Considering there are 46 songs on the original cast recording of Hamilton, there's sure to be some debate about which track is the best. Everyone will have their favorites, though I've personally seen many express their love for "Guns and Ships," "Burn," and "The Schyler Sisters." But, certainly one of the most well-received songs is Aaron Burr's emotional aside in the middle of act one: "Wait For It." But, what are Hamilton's "Wait For It" lyrics really about? In the context of the musical's larger storyline, "Wait For It" speaks to the rivalry between Burr and Alexander Hamilton, with the former comparing his own success and relationships to those of his friend/rival — Hamilton, who had just gotten married to Eliza Schuyler while Burr was, at the time, in a relationship with a married woman.
In fact, Burr speaks to his relationship with this woman, Theodosia, in the first stanza of "Wait For It:"
Theodosia writes me a letter every dayI'm keeping the bed warm while her husband is awayHe's on the British side in GeorgiaHe's trying to keep the colonies in lineBut he can keep all of GeorgiaTheodosia, she's mine
But, as with other aspects of Burr's life, here he's competing with someone else. Although much of the song is focused on Hamilton, in the first stanza Burr clearly finds himself competing with Theodosia's husband, and covetous of his relationship with her. However, even though Burr seems to be the man Theodosia has chosen, he doesn't necessarily believe he has won, as he hints at waiting for a reason why she chose him.
Love doesn't discriminateBetween the sinnersAnd the saintsIt takes and it takes and it takesAnd we keep loving anywayWe laugh and we cryAnd we breakAnd we make our mistakesAnd if there's a reason I'm by her sideWhen so many have triedThen I'm willing to wait for itI'm willing to wait for it
Still, one of Burr's major characteristics throughout Hamilton is his inability to choose a side. "Talk less, smile more," is his motto and though he has seen a number of major conflicts in his life (like the Revolutionary War, for one), Burr is always on his own side first and foremost.
My grandfather was a fire and brimstone preacherBut there are things that theHomilies and hymns won't teach yaMy mother was a geniusMy father commanded respectWhen they died they left no instructionsJust a legacy to protect
As he explains, his efforts are the result of being left an orphan by his parents, but with "a legacy to protect." While Hamilton has tried to make something of himself despite his childhood, Burr has been motivated to make his parents proud and prove they didn't die in vain. For him, that makes the stakes of life and death so much higher.
Death doesn’t discriminateBetween the sinnersAnd the saintsIt takes and it takes and it takesAnd we keep living anywayWe rise and we fallAnd we breakAnd we make our mistakesAnd if there’s a reason I’m still aliveWhen everyone who loves me has diedI’m willing to wait for it
However, Burr acknowledges in "Wait For It" that he doesn't have much control over other's actions, only over his own. As a result, he can only achieve what he wants by focusing on himself.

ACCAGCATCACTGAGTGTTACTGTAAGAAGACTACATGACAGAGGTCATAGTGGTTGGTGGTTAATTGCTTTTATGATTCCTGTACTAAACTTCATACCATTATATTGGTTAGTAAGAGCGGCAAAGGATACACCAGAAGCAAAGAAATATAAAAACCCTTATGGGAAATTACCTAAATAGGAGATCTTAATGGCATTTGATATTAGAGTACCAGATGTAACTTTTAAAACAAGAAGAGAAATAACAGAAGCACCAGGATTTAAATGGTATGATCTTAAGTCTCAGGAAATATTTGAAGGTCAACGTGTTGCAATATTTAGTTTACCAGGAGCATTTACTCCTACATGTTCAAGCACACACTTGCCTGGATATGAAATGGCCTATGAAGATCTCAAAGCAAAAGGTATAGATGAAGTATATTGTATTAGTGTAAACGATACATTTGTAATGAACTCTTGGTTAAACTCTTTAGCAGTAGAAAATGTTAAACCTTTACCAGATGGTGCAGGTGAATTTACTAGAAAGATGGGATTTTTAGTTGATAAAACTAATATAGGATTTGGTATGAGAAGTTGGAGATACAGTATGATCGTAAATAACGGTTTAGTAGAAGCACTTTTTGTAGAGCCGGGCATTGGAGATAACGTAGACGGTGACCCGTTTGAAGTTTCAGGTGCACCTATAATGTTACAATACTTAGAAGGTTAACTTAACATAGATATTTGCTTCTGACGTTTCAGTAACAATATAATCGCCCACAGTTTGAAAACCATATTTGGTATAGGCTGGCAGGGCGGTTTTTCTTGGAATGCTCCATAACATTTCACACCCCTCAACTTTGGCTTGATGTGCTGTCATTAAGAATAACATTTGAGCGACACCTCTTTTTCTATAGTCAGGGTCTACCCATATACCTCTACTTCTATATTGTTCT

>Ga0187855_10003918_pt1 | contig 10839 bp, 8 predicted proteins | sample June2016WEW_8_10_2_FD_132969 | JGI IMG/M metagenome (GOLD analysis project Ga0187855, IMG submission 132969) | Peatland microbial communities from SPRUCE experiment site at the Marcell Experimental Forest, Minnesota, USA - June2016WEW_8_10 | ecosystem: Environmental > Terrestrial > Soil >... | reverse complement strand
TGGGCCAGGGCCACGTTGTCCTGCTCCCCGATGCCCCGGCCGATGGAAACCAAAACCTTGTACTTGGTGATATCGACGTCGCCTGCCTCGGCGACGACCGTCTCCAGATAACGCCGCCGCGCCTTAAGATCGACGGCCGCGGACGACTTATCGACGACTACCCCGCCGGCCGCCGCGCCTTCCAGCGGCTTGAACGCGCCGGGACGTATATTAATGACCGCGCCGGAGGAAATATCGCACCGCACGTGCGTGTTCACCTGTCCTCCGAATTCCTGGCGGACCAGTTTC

I am the one thing in life I can controlI am inimitableI am an originalI’m not falling behind or running lateI’m not standing stillI am lying in wait
Still, Burr is human, and he can't help but look at what Hamilton has accomplished, what Hamilton has overcome already in his life, so Burr continues to compare himself to his rival. He wonders what it's "like in his shoes" while also seeming to resent whatever reason there may be that Hamilton "keeps winning anyway" despite the challenges he has faced. In his eyes, Burr has had to fight harder than Hamilton for less success.
Hamilton faces an endless uphill climbHe has something to proveHe has nothing to loseHamilton’s pace is relentlessHe wastes no timeWhat is it like in his shoes?Hamilton doesn’t hesitateHe exhibits no restraintHe takes and he takes and he takesAnd he keeps winning anywayHe changes the gameHe plays and he raises the stakesAnd if there’s a reasonHe seems to thrive when so few survive, then Goddamnit—I'm willing to wait for it
So, "Wait For It" helps to give viewers a look into Burr's side of the story, which inevitably sets the stage for the climactic duel in the show when Burr's jealousy and anger reach a breaking point, and he winds up shooting and killing Hamilton in a duel. "Wait For It" is foreshadowing the emotional and story climax in the final stanza:
Life doesn't discriminateBetween the sinners and the saintsIt takes and it takes and it takesAnd if there's a reason I'm still aliveWhen so many have diedThen I'm willin' to—Wait for it
All in all, "Wait For It" works to develop the character of Aaron Burr within the context of Hamilton. But, even beyond the show, "Wait For It" speaks to the feelings of competition most of us are guilty of, as well as not necessarily feeling like we measure up to the people around us at some point in our lives. Perhaps that's why "Wait For It" has become a favorite Hamilton song for many — I know that's why it's mine.
Images: Giphy (3)